The Vertical’s Kevin Mannix more or less confirmed that Celtics president of basketball ops Danny Ainge will get a meeting with Kevin Durant this summer. Ainge will undoubtedly have to make the greatest pitch in the history of pro sports free agency to lure Durant to Boston.

This is not Pat Riley wooing LeBron James to Miami, as Revere Beach is not exactly South Beach. It’s the same amount of cigarettes and the same amount tattoos but the overall scene is vastly different. Plus, remember that the Heat already had Dwyane Wade – a top five player at that time - in place. Isaiah Thomas is wonderful, but he’s not “Wade in 2010” wonderful.

The only way Ainge can make Durant get real about Boston is if he already has two superstar sidekicks in place. Mannix even went so far as to name those players: Chicago’s Jimmy Butler and Atlanta’s Al Horford.

Landing Butler would be difficult in that the Celtics would most likely have to trade away the first round Nets pick that Boston fans have fallen in love with. Horford, meanwhile, did not exactly wow anyone here with his play in the first round against the Celtics, but it’s been floated that Durant really likes Horford’s game. So that’s something.

For the sake of argument, let’s say Ainge completes the difficult trade with Chicago and convinces Horford to come to Boston in free agency. Is that really enough to get the big fish to come here, too?

The Washington Wizards just hired a head coach (old OKC head coach Scott Brooks) for the specific reason of trying to get Durant to D.C.. Washington obviously believes it has a chance in free agency because Durant is from the area and it has a solid young roster in place (John Wall, Bradley Beal, Otto Porter). Two years ago the Wizards also hired one of Durant's high school coaches. That’s some stiff competition right there and, oh, there’s the entire rest of the league that will also be bidding for Durant’s services - including the Lakers, who historically always get a franchise player during a great time of need.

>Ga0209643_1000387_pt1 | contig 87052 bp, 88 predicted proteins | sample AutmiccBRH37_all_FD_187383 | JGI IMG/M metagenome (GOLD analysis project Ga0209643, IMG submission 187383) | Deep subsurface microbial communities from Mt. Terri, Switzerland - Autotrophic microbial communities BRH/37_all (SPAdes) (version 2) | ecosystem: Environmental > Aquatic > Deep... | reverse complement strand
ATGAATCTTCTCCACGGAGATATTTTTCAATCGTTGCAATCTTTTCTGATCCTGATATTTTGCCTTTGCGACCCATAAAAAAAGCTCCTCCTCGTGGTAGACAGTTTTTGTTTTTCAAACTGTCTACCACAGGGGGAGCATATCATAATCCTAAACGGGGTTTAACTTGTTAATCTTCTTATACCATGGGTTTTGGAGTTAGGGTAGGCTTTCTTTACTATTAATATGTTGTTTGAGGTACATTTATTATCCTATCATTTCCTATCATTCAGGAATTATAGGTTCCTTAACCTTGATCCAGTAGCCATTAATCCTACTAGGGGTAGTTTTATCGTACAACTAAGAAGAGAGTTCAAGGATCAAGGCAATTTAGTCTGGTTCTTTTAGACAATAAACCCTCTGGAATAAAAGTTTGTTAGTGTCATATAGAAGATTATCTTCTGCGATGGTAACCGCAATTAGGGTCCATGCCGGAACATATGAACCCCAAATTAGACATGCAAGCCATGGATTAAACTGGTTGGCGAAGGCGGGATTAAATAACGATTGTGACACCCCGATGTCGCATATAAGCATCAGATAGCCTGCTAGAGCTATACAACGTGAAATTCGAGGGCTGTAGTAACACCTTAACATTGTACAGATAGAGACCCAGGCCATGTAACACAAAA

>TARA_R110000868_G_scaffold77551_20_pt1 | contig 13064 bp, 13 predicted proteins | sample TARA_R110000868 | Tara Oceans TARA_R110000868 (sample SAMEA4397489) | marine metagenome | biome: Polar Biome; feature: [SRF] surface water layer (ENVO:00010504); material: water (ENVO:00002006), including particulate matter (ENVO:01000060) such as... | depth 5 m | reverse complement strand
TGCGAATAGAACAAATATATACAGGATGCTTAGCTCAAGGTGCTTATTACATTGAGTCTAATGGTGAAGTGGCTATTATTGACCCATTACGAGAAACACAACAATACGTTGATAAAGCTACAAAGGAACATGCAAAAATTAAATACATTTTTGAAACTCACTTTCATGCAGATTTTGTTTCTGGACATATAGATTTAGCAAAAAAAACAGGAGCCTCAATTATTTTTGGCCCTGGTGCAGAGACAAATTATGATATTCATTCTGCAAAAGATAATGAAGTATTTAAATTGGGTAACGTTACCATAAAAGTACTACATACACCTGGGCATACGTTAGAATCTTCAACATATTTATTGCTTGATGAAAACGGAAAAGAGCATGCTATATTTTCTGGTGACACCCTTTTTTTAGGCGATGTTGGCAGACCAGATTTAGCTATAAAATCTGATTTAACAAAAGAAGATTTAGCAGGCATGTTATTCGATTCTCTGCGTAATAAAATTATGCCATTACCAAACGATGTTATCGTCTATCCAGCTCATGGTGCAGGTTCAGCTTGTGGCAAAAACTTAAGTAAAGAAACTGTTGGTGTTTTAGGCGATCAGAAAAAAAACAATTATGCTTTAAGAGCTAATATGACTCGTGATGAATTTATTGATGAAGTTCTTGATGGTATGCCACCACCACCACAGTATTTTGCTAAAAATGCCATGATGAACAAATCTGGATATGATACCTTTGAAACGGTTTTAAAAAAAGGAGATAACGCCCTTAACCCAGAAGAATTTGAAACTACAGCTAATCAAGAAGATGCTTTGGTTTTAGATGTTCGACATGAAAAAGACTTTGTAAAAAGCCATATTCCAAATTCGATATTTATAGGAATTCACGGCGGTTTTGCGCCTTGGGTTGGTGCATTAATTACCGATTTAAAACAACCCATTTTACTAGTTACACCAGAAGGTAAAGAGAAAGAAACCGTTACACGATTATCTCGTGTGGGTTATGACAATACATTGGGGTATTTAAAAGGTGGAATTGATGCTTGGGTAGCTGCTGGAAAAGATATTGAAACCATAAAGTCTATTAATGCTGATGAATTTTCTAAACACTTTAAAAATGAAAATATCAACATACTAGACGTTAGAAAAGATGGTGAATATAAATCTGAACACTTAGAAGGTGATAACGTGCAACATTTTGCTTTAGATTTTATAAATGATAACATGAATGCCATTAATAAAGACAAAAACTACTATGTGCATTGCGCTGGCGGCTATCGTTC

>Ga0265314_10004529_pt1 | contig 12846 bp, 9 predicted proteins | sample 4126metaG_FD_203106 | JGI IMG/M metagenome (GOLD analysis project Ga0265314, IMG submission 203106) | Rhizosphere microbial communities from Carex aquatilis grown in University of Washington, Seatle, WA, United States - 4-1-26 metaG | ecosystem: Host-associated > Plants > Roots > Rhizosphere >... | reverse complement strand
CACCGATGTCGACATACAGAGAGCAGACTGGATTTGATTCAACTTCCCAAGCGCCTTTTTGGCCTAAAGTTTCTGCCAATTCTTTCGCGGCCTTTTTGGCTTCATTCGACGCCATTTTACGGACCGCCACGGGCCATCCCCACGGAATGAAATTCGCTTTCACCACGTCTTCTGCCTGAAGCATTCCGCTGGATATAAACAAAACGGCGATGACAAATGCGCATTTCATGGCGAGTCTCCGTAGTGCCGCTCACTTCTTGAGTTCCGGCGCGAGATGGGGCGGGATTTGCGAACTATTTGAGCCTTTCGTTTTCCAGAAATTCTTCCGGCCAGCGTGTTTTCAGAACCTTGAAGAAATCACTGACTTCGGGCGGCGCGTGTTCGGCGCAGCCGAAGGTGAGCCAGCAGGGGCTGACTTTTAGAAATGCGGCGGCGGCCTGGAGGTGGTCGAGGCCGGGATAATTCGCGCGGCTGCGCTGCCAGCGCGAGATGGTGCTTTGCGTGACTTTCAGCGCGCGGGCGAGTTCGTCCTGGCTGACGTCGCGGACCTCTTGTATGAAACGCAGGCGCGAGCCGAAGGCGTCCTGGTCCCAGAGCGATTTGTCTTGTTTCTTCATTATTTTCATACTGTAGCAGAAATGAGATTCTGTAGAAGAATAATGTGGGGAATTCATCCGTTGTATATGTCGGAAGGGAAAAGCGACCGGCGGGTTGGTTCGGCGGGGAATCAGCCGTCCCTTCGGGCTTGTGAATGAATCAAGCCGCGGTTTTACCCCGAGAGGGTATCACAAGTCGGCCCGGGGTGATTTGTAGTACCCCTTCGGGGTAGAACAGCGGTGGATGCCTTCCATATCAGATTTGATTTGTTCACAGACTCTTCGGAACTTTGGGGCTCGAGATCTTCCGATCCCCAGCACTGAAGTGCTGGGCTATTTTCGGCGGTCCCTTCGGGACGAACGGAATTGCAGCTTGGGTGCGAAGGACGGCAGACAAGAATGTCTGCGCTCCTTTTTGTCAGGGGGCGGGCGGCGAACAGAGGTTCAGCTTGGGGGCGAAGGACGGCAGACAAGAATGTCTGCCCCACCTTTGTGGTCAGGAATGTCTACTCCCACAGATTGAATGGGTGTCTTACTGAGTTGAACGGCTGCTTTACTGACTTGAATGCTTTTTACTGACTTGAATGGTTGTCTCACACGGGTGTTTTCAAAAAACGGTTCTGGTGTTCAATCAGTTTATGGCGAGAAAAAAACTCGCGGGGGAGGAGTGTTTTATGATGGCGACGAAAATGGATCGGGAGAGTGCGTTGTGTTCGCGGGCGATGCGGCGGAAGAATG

In other words, the last piece of the puzzle will be the most awkward one to fit for Ainge. If he whiffs on Durant, what if the Celtics are stuck with a team that has Butler and Horford as its top two players? That’s a team that could hang with LeBron and the Cavs in the East, sure, but it’s still far from a title contender. The Celtics would also no longer have that young draft lottery stud to bring in thanks to the Butler trade and they’d be right back in no man’s land in the East. So this thing is going to be one huge game of risk one way or another.

Ainge has built up enough trust to attempt to pull this whole scheme off, mainly because he pulled off something similar before in acquiring Ray Allen and Kevin Garnett. However, Ainge got those two to come to Boston via trades, and Garnett still had to be talked into it. The franchise-altering, championship-starved Kevin we’re talking about this time will be hearing pitches from all angles, unlike Garnett.

The reward of Durant is tantalizing, I get it. I’m just not so sure it’s worth the risk, especially considering the glorious position of strength the Celtics find themselves in right now.